Many of you, along with the people we serve and the ministry volunteers, endured brutally cold temperatures last week. A local reporter experienced the cold in a unique way and shared his story. Please enjoy the article below taken from the Eau Claire Leader-Telegram:
Surviving the Streets: Eau Claire Homeless Residents Do What They Can to Endure the Bitter Cold
by Julian Emerson, Leader-Telegram staff February 2, 2019
One after another they arrived in a downtown parking lot on a bitterly cold Tuesday night, seeking winter clothing, or food, or water, or advice, or solace, or maybe a mix of all of that.
A man with a gray-white beard speckled with frost approached a group of volunteers with Chippewa Valley Street Ministry and sought gloves and a bottle of water. He chatted with two volunteers, thanking them and describing the rigors of spending a frigid day in which the temperature failed to climb above 0 degrees on the street.
“It’s hard out here on days like this, that’s for sure,” the man said, then turned to cross South Barstow Street toward the Sojourner House homeless shelter where he hoped to spend the night.
A moment later Street Ministry pastor Mike Henry talked with a frail-looking man who seemed overwhelmed by surviving as a homeless person. The white puffs of breath escaping his mouth as he talked were testament to the temperature of 14 degrees below zero.
Henry talked with the man, asking him about his day and telling him the street ministry would be there again the following night, part of the group’s expanded hours during the week because of the relentless cold.They finished their conversation and the man ambled slowly and unsteadily toward Sojourner House.
“That poor guy has a brain tumor,” Henry said as the man continued across the street. “He seems so tired. I don’t know how he’s going to make it through the winter.”
Then Henry turned to help another man seeking assistance. The man grabbed a pastry and learned from Henry that street ministry volunteers would be at the same parking lot across the street from Sojourner House, 618 S. Barstow St., Wednesday, Thursday and Friday evenings.
“Thank you for what you do,” the man said, then crossed the street as a snow cloud buffeted by a strong wind enveloped him, then quickly swirled past.
On this arctic night on which the temperature would plummet to 30 degrees below zero and windchill readings reached minus 48, each step into a brisk breeze felt like a trying endeavor. The faces of many seeking assistance from the street ministry were painted red after too long spent in the frosty conditions. Others faces were a ghastly, pale color not much different from the snow around them.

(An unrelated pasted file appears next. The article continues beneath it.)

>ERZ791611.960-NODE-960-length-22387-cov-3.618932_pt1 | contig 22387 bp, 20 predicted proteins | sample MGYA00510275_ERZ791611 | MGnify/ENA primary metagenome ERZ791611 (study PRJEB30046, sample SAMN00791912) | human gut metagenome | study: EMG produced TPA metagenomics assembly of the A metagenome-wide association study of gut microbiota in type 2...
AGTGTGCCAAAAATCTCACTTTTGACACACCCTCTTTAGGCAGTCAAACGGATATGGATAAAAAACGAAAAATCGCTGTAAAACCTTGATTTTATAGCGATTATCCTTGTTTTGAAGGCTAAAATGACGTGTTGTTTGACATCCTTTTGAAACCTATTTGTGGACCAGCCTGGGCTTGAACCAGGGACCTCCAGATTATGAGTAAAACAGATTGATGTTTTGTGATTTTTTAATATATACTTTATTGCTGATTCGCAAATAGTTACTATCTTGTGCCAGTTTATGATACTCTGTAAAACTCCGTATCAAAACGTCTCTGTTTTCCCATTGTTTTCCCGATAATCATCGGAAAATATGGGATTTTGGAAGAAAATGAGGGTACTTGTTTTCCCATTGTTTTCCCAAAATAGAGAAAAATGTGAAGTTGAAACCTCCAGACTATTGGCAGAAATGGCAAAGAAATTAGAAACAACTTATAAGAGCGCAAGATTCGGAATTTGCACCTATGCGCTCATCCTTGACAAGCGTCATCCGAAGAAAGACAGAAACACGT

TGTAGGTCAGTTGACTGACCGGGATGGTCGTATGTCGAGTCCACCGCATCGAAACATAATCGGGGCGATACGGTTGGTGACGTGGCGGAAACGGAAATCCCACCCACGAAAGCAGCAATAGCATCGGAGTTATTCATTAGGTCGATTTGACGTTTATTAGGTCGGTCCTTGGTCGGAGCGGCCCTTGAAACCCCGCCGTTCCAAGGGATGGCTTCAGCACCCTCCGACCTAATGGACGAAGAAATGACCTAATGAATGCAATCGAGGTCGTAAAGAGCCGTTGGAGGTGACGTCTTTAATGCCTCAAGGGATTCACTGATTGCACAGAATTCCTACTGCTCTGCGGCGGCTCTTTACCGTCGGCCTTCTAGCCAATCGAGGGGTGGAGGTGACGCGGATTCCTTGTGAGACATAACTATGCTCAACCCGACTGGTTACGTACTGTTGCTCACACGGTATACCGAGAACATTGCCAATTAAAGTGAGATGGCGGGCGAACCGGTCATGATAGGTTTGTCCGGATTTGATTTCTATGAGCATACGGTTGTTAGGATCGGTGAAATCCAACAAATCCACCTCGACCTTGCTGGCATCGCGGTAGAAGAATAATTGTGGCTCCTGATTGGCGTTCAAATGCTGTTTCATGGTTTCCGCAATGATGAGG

One woman, who said she was 38 but appeared much older, bowed her stocking-capped head as she trudged along a sidewalk. When she reached ministry volunteers, she asked for gloves, food and water.
“Damn it’s cold out here,” she said as she munched on a pasty half frozen in the bitter air. “Living on the streets in this weather is tough.”
Standing in the cold among homeless residents and street ministry volunteers brought back a flood of memories.
Five years ago, during a historically cold winter in Eau Claire, former Leader-Telegram photojournalist Marisa Wojcik and I spent several months with members of Eau Claire’s homeless population. We went with them to Sojourner House. We spent time in a bus and other vehicles where some lived. We hung out with them at the Positive Avenues day shelter. We walked the streets with them, at all hours, in some of the coldest temperatures recorded in this city.
During that winter, bit by bit, person by person, we got to know some of this city’s people without homes of their own. As we spent time with them, they shared their stories with us.
They described how they had become homeless, how their lives had unraveled with a lost job or a major medical malady or a broken relationship or the death of a loved one. They told how addiction had gotten the best of them, how mental health problems had transformed once-promising lives into chaos, how their dreams seemed so far away. For some, those dreams seemed to have disappeared.